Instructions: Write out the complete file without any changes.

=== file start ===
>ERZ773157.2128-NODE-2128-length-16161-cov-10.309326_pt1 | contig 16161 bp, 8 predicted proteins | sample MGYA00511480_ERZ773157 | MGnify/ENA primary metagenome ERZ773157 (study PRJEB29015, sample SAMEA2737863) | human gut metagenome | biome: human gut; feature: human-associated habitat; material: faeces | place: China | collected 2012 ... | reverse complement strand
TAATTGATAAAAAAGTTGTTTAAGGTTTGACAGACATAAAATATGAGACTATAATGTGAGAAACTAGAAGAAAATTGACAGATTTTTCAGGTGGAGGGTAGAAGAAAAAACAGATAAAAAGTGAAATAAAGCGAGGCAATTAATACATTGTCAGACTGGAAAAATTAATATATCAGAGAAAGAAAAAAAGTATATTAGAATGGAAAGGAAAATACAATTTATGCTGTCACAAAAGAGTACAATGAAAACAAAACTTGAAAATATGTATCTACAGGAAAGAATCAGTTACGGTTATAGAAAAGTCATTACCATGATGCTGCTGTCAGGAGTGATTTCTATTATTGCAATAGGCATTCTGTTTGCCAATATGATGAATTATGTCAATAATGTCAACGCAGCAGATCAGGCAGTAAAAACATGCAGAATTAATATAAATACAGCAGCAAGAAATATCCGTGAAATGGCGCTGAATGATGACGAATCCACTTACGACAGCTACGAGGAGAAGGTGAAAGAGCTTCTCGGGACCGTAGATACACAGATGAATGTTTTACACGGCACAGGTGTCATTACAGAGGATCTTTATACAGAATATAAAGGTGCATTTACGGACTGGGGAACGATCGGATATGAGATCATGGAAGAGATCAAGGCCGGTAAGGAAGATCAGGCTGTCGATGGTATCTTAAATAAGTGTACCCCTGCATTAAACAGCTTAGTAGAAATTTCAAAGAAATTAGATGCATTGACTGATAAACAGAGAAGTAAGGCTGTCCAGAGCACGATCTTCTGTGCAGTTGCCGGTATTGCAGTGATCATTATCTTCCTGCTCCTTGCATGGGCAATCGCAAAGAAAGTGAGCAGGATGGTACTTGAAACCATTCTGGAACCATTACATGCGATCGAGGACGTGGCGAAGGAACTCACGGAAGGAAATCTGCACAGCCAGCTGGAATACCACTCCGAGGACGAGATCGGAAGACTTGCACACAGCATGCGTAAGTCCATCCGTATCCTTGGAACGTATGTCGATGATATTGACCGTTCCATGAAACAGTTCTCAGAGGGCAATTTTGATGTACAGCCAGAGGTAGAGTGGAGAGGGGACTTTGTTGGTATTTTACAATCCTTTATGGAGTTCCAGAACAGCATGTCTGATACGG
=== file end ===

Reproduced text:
>ERZ773157.2128-NODE-2128-length-16161-cov-10.309326_pt1 | contig 16161 bp, 8 predicted proteins | sample MGYA00511480_ERZ773157 | MGnify/ENA primary metagenome ERZ773157 (study PRJEB29015, sample SAMEA2737863) | human gut metagenome | biome: human gut; feature: human-associated habitat; material: faeces | place: China | collected 2012 ... | reverse complement strand
TAATTGATAAAAAAGTTGTTTAAGGTTTGACAGACATAAAATATGAGACTATAATGTGAGAAACTAGAAGAAAATTGACAGATTTTTCAGGTGGAGGGTAGAAGAAAAAACAGATAAAAAGTGAAATAAAGCGAGGCAATTAATACATTGTCAGACTGGAAAAATTAATATATCAGAGAAAGAAAAAAAGTATATTAGAATGGAAAGGAAAATACAATTTATGCTGTCACAAAAGAGTACAATGAAAACAAAACTTGAAAATATGTATCTACAGGAAAGAATCAGTTACGGTTATAGAAAAGTCATTACCATGATGCTGCTGTCAGGAGTGATTTCTATTATTGCAATAGGCATTCTGTTTGCCAATATGATGAATTATGTCAATAATGTCAACGCAGCAGATCAGGCAGTAAAAACATGCAGAATTAATATAAATACAGCAGCAAGAAATATCCGTGAAATGGCGCTGAATGATGACGAATCCACTTACGACAGCTACGAGGAGAAGGTGAAAGAGCTTCTCGGGACCGTAGATACACAGATGAATGTTTTACACGGCACAGGTGTCATTACAGAGGATCTTTATACAGAATATAAAGGTGCATTTACGGACTGGGGAACGATCGGATATGAGATCATGGAAGAGATCAAGGCCGGTAAGGAAGATCAGGCTGTCGATGGTATCTTAAATAAGTGTACCCCTGCATTAAACAGCTTAGTAGAAATTTCAAAGAAATTAGATGCATTGACTGATAAACAGAGAAGTAAGGCTGTCCAGAGCACGATCTTCTGTGCAGTTGCCGGTATTGCAGTGATCATTATCTTCCTGCTCCTTGCATGGGCAATCGCAAAGAAAGTGAGCAGGATGGTACTTGAAACCATTCTGGAACCATTACATGCGATCGAGGACGTGGCGAAGGAACTCACGGAAGGAAATCTGCACAGCCAGCTGGAATACCACTCCGAGGACGAGATCGGAAGACTTGCACACAGCATGCGTAAGTCCATCCGTATCCTTGGAACGTATGTCGATGATATTGACCGTTCCATGAAACAGTTCTCAGAGGGCAATTTTGATGTACAGCCAGAGGTAGAGTGGAGAGGGGACTTTGTTGGTATTTTACAATCCTTTATGGAGTTCCAGAACAGCATGTCTGATACGG